RVA Ballet’s ‘City Life’ shines with modern & ground-breaking paired performance
If there was anything indicative of how perfectly tied together the two pieces performed at Richmond Ballet’s Studio 3 last night, it might’ve been the choreographer’s introductory comments concerning the creation of a (choreographic) language with which to tackle composer Steve Reich’s City Life.
His words seemed to effectively lip-sync what we believe the original choreographer of the Rite of Spring (ROS), Vaslav Nijinsky, must’ve been saying. And their tasks in bringing to life movement within and around the unprecedentedly unfamiliar musics.
Now, I’m personally no stranger to atonality, marked shifts in timbre or unconventional harmony and in fact, I enjoy these things specifically before others in my listening. But this allowed me to hear the way Reich’s blend of instrument-like sounds echoed Stravinsky’s implementation of usual instruments made to play in unusual ranges. It was a nearly unrecognizable just means that the ballet’s artistic director Stoner Winslett’s last remark was only partly true.
These two pieces may, in content and theme, be of disparate human societies in audience, however the aesthetics of the two musical pieces are found very much adjacent on the same great map. Not unlike the hustle and bustle of Miles Davis’ “Bitches Brew,” the screaming rush and angular architecture of City Life are just as recognizable and urban as is the pounding traffic of ROS’s “Battle of the Clansmen” and even its massive density overall.
Indeed, at one point during the beginning of the later half of City Life, the sampled clip stuttered into an aggressive almost head-banging hip-hop pulse that allowed a visible enthusiasm from these brilliant and classically trained dancers.
I wasn’t around for ROS’s premiere (although 72 years later, to the day, I was born) but I imagine the same sort of excitement on the faces of the Ballets Russes. And although I’m certainly no expert on ballet, I feel that the dancers enjoyed themselves in ways they hadn’t before, night of the world premiere enthusiasm aside.
Their incorporation of such everyday movements into the more traditional vocabulary of ballet performance was just captivating.
It really felt modern in a way that kept me thinking that this was something- dare I say- ground-breaking. Now if this doesn’t prove a fantastic bond between the two halves of this wonderful show, I guess it only proves how primal-like choreographer Mark Annear (Melbourne, Australia) was inspired to ask this of the group.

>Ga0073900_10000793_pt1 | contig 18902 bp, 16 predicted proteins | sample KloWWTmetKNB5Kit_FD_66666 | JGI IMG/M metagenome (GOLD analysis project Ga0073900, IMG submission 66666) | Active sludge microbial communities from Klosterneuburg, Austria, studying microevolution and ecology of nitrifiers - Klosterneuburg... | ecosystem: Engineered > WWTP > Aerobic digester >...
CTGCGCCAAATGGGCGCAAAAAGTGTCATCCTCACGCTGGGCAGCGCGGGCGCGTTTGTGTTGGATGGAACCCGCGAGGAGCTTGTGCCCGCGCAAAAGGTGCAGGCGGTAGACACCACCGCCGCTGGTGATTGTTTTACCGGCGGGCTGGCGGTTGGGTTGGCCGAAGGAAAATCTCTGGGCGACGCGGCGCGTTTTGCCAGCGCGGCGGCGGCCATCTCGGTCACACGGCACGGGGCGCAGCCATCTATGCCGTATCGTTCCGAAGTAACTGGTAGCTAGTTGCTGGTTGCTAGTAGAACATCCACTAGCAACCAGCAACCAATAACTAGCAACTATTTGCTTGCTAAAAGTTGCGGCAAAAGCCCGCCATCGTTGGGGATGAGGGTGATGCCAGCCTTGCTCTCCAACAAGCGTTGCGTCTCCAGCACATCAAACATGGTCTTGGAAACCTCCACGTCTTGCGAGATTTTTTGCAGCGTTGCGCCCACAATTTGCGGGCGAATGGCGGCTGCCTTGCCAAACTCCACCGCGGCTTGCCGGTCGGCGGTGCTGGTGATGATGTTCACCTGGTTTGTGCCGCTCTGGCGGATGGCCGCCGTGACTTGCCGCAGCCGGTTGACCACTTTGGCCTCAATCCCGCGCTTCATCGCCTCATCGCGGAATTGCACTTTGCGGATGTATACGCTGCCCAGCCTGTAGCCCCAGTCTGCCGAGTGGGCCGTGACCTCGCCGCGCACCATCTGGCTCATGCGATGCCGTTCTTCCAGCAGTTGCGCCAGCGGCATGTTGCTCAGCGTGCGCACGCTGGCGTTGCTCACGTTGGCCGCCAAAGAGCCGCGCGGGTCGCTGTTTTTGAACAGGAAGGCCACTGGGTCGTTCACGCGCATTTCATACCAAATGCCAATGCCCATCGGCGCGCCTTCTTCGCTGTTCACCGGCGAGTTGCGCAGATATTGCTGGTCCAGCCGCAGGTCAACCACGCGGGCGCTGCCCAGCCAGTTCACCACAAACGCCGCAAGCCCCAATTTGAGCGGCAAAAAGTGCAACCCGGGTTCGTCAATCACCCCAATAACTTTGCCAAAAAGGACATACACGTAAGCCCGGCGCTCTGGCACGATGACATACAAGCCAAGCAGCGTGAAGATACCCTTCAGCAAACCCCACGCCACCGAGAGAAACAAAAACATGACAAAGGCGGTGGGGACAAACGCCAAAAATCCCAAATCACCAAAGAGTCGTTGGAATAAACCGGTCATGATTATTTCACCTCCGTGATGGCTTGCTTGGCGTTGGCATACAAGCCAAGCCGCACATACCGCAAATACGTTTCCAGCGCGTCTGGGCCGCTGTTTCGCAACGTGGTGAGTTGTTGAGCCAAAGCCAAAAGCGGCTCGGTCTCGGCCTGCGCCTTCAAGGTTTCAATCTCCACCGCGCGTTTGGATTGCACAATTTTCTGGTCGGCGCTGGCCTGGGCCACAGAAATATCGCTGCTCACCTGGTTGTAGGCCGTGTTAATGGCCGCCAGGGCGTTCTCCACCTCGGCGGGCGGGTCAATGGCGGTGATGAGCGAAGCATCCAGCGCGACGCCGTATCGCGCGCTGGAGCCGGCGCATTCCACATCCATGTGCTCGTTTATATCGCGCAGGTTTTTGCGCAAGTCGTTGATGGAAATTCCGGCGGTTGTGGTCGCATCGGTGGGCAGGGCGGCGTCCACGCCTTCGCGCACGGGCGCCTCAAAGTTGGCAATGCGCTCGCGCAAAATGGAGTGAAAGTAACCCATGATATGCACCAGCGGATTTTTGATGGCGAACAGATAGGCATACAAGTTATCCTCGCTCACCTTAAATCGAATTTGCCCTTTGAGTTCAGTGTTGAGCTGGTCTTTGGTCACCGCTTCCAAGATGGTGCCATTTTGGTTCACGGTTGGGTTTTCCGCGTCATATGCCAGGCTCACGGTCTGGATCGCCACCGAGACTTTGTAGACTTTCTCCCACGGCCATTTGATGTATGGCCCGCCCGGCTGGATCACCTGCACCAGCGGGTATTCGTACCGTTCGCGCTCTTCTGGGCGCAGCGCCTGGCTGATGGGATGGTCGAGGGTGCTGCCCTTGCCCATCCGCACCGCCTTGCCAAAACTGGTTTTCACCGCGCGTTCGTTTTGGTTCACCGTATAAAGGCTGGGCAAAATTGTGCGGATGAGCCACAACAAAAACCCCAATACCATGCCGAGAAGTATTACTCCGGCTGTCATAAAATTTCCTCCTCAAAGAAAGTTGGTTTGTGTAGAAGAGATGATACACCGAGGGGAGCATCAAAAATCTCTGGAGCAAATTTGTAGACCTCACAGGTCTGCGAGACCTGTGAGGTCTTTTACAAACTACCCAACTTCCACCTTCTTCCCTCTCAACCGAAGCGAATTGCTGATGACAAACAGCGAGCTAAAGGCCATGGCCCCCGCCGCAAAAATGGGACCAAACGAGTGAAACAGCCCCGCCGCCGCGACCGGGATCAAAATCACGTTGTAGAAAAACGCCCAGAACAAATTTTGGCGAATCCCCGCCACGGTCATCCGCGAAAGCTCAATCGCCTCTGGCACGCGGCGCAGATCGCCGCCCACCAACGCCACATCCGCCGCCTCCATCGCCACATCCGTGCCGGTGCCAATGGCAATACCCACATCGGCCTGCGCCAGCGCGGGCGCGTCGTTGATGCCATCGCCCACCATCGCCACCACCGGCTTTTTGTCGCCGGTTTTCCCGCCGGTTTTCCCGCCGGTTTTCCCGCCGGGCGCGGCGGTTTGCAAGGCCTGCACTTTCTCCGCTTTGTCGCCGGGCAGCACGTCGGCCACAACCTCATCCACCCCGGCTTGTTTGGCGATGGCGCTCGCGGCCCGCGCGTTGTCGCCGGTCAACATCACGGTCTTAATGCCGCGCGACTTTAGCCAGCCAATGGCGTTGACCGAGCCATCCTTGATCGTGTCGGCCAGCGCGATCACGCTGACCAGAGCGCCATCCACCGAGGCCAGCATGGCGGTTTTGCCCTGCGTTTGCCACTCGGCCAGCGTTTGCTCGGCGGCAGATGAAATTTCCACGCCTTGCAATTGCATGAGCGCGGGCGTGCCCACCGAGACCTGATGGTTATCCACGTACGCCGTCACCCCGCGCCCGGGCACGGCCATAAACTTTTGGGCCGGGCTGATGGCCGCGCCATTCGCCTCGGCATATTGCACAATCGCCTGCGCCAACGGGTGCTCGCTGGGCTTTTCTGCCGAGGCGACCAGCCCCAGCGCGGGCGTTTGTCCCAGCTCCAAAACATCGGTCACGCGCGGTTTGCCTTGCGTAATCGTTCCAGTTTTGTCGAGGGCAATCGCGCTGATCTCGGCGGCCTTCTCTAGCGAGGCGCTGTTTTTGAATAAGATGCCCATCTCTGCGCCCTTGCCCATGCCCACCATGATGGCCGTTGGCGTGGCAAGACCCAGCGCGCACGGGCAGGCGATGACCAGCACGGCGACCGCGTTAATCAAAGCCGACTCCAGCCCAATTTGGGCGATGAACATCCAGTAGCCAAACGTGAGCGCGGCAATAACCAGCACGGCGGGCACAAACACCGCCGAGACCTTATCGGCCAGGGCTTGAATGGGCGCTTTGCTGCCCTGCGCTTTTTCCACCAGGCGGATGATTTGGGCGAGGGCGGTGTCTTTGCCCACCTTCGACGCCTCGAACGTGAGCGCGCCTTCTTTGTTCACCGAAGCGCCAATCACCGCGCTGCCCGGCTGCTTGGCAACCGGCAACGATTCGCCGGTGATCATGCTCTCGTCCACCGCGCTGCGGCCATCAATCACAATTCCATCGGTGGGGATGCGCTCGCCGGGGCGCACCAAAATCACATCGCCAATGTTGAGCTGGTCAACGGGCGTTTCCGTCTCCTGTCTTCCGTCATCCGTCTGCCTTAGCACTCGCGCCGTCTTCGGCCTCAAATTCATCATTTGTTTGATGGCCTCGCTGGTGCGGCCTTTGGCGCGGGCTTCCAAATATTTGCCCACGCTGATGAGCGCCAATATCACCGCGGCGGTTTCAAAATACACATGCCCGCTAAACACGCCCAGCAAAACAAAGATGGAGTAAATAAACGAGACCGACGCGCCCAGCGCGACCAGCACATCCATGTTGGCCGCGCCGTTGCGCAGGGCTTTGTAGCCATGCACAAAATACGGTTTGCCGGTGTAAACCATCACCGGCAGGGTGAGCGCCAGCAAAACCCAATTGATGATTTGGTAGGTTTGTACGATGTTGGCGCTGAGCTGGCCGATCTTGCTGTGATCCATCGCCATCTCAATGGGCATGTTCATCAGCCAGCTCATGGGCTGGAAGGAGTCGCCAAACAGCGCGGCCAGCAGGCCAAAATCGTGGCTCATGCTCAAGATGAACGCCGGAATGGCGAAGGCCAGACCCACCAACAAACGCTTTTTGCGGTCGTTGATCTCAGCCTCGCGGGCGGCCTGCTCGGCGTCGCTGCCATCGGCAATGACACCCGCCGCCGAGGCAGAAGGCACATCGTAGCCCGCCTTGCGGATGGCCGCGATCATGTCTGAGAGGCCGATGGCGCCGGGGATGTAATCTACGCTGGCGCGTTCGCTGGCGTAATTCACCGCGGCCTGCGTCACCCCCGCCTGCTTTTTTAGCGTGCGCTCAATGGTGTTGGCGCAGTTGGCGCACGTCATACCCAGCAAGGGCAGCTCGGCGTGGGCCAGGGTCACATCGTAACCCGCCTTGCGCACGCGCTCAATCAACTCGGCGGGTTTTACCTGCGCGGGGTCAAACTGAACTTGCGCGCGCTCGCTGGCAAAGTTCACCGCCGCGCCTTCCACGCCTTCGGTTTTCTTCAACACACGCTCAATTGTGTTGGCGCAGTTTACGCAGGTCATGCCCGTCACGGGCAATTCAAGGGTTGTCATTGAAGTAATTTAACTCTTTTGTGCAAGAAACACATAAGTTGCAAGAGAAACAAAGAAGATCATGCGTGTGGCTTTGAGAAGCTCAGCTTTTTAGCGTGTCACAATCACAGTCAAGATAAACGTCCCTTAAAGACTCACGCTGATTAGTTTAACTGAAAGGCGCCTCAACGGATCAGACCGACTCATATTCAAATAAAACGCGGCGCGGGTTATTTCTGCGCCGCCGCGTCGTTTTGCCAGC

The visual-modernity fire was further stoked with great “outfits” representing the layers of dress for that certain city dawn-to-dusk that it captured. And to cap, I very much appreciated the beginning and ending in the dimly lit room.
As far and as deep as Le Sacre du Printemps goes, the company’s visual elements were stellar.
The opening measures found the lone figure interacting dramatically on her own with tall featureless columns that, accentuated with ROS’s opening chaos, suddenly birthed faces appearing to scream through the sheets before the body responsible appeared. As someone familiar with playing the actual music of The Rite of Spring, I’ve always felt that the “Adoration of the Earth’s (Part 1)” rhythmic energy was the site of most of my favorite sections in the entire piece, in that I think the excitement of Part 1′s music is more apparent.
It’s still very complicated but more accessible than Part 2′s complex genius. And the “Birth of the Young Warrior,” not being strictly from the music or even title translations, still finds a very natural home in the chronology of the story.
Having seen the centennial performance, The Dance of the Maidens in the beginning of “The Sacrifice (Part 2)” still remained (another) one of my favorite parts, as the musical physicality reaches perhaps its daintiest and most elegant across the piece.
The lovely female ensemble was as enchanting as I’d imagine the ancient Slavic women happily dancing their traditions were.
Although I found the recording used for the performance to be slightly imbalanced; too exaggerated for the faster parts and for the slower parts, anyone with experience with this music knows the experience isn’t really about balance. It’s about brutally honest emotion and power, and these things I felt resounding with me the whole ride home.
I have much faith in the ability of this piece’s strength to survive all the ages, and along with such a fantastically original and contemporary pairing as Annear’s City Life, this is a bite of old and new that you don’t want to miss.
Photo: Richmond Ballet in Salvatore Aiello’s ‘The Rite of Spring’.”Photo by Sarah Ferguson.
The company’s performers’ are passionate dancers who fall to the floor meticulously sans hesitation, or even lift multiple partners up easily sans doubt.January 21, 2016
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